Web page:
Methods: A retrospective cross-sectional study was conducted, including patients with clinical chorioamnionitis at term (n=41; cases) and women in spontaneous labor at term without clinical chorioamnionitis (n=77; controls). Women with clinical chorioamnionitis were classified into three groups according to the results of amniotic fluid culture, broad-range polymerase chain reaction coupled with electrospray ionization mass spectrometry (PCR/ESI-MS), and amniotic fluid IL-6 concentration: 1) no intra-amniotic inflammation; 2) intra-amniotic inflammation without detectable microorganisms; or 3) microbial-associated intra-amniotic inflammation. The maternal plasma concentrations of 29 cytokines were determined with sensitive and specific V-PLEX immunoassays. Nonparametric statistical methods were used for analysis, adjusting for a false discovery rate of 5%.

Results: 1) The maternal plasma concentrations of pyrogenic cytokines (IL-1β, IL-2, IL-6, IFN-γ, and TNF-α) were significantly higher in patients with clinical chorioamnionitis at term than in those with spontaneous term labor without clinical chorioamnionitis; 2) the maternal plasma concentrations of cytokines were not significantly different among the three subgroups of patients with clinical chorioamnionitis (intra-amniotic inflammation with and without detectable bacteria and those without intra-amniotic inflammation); and 3) among women with the diagnosis of clinical chorioamnionitis, but without evidence of intra-amniotic inflammation, the maternal plasma concentrations of pyrogenic cytokines were significantly higher than in patients with spontaneous labor at term. These observations suggest that a fever can be mediated by increased circulating concentrations of these cytokines, despite the absence of a local intra-amniotic inflammatory response.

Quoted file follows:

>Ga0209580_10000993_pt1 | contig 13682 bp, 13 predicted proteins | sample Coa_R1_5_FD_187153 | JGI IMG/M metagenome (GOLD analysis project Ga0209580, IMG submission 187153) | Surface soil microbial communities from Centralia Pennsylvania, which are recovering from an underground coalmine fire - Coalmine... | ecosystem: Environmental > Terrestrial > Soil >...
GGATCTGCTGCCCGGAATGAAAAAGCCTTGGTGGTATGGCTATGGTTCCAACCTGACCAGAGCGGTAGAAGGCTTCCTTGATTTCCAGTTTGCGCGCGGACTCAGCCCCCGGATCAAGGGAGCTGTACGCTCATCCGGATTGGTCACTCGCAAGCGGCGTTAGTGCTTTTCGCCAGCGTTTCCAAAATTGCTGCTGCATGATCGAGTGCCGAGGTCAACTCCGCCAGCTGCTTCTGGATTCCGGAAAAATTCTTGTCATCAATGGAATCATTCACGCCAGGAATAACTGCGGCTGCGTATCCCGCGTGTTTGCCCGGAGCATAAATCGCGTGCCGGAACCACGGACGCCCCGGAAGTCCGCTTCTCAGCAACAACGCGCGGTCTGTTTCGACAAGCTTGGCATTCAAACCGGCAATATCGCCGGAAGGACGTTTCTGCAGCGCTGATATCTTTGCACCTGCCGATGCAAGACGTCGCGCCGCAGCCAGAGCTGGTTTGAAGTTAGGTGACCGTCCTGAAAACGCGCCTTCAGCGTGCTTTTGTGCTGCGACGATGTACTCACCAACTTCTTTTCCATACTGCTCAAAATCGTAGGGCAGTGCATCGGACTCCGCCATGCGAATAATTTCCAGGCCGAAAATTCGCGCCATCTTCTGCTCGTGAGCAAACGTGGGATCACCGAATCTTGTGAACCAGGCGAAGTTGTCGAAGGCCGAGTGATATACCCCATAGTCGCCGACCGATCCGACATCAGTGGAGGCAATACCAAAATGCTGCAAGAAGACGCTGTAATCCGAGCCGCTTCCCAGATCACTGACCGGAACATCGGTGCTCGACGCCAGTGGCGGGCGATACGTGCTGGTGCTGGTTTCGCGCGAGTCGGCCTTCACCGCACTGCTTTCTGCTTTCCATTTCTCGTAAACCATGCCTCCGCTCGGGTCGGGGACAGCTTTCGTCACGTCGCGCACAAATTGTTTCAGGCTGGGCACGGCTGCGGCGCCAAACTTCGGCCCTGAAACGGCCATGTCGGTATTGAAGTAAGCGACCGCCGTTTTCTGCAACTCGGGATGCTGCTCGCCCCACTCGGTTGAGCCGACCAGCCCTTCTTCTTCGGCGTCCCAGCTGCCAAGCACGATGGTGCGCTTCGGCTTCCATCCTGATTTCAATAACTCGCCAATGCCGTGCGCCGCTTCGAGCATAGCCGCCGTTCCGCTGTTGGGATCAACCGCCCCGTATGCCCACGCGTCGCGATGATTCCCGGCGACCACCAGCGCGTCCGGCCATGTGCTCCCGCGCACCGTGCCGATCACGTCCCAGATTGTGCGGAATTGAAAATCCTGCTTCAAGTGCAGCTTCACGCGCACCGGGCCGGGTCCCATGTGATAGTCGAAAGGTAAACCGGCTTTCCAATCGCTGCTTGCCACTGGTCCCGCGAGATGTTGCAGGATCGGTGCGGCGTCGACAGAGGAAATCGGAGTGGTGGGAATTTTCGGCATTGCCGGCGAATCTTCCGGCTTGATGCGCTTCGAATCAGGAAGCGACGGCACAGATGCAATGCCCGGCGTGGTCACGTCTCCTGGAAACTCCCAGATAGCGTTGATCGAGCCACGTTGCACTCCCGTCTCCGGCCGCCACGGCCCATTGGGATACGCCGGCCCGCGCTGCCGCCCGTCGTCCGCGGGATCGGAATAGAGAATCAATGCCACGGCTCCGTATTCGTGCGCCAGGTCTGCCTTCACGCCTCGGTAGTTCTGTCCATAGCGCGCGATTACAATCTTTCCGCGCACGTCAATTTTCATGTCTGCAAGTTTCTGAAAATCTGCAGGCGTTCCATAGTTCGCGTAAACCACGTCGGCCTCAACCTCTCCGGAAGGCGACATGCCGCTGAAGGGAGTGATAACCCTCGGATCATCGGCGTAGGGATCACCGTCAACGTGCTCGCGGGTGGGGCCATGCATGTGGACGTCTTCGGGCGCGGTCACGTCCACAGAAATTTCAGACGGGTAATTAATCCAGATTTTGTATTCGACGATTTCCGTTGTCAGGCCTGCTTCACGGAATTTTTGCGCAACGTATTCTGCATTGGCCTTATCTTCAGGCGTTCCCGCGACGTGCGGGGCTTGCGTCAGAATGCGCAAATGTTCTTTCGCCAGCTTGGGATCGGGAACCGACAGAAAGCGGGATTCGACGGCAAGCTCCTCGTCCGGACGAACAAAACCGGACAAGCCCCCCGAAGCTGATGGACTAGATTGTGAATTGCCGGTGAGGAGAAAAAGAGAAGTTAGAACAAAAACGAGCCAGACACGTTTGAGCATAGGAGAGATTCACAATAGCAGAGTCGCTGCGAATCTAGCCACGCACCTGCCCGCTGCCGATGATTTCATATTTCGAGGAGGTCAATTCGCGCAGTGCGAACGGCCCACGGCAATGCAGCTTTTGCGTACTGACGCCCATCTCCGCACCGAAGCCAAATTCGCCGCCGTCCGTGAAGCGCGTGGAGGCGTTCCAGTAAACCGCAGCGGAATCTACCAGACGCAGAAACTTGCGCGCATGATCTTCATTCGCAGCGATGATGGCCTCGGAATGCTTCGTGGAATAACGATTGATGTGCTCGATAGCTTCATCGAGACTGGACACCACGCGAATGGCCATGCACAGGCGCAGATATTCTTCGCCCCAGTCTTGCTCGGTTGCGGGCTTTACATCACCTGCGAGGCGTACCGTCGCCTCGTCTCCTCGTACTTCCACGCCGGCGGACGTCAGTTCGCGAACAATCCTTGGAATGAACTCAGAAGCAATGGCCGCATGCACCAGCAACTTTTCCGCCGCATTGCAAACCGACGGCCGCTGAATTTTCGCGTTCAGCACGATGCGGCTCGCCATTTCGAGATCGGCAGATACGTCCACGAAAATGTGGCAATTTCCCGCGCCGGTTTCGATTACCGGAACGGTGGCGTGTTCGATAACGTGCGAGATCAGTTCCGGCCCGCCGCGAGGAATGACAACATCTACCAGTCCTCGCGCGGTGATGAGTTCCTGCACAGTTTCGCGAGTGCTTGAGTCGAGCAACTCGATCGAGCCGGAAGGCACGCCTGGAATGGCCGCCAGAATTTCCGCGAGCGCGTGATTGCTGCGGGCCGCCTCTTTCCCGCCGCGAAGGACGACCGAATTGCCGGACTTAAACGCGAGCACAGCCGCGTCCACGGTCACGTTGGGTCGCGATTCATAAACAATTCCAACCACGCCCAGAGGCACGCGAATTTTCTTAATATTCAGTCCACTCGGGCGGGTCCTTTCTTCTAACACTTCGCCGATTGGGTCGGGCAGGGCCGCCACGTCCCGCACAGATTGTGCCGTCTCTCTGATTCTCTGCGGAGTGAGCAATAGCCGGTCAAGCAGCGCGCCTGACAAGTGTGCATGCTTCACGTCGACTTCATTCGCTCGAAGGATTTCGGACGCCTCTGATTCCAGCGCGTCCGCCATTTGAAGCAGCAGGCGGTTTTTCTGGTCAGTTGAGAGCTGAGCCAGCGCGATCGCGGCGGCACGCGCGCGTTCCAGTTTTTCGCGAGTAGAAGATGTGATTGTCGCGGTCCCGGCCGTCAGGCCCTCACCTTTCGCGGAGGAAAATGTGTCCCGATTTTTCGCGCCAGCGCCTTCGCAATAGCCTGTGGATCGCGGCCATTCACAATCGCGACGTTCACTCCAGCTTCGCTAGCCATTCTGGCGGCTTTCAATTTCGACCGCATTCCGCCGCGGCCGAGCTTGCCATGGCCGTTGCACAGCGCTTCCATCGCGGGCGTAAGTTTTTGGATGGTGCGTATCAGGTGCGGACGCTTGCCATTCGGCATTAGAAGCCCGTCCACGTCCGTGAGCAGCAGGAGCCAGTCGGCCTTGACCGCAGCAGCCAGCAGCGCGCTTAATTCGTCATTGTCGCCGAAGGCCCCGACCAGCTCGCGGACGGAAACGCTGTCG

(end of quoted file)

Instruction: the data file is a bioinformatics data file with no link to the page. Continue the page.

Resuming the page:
Conclusions: 1) The maternal plasma concentrations of pyrogenic cytokines (e.g. IL-1β, IL-2, IL-6, IFN-γ, and TNF-α) are higher in patients with intra-partum fever and the diagnosis of clinical chorioamnionitis at term than in those in spontaneous labor at term without a fever; and 2) maternal plasma cytokine concentrations have limited value in the identification of patients with bacteria in the amniotic cavity. Accurate assessment of the presence of intra-amniotic infection requires amniotic fluid analysis.

Abstract

Objective: Microbial invasion of the fetus due to intra-amniotic infection can lead to a systemic inflammatory response characterized by elevated concentrations of cytokines in the umbilical cord plasma/serum. Clinical chorioamnionitis represents the maternal syndrome often associated with intra-amniotic infection, although other causes of this syndrome have been recently described. The objective of this study was to characterize the umbilical cord plasma cytokine profile in neonates born to mothers with clinical chorioamnionitis at term, according to the presence or absence of bacteria and/or intra-amniotic inflammation.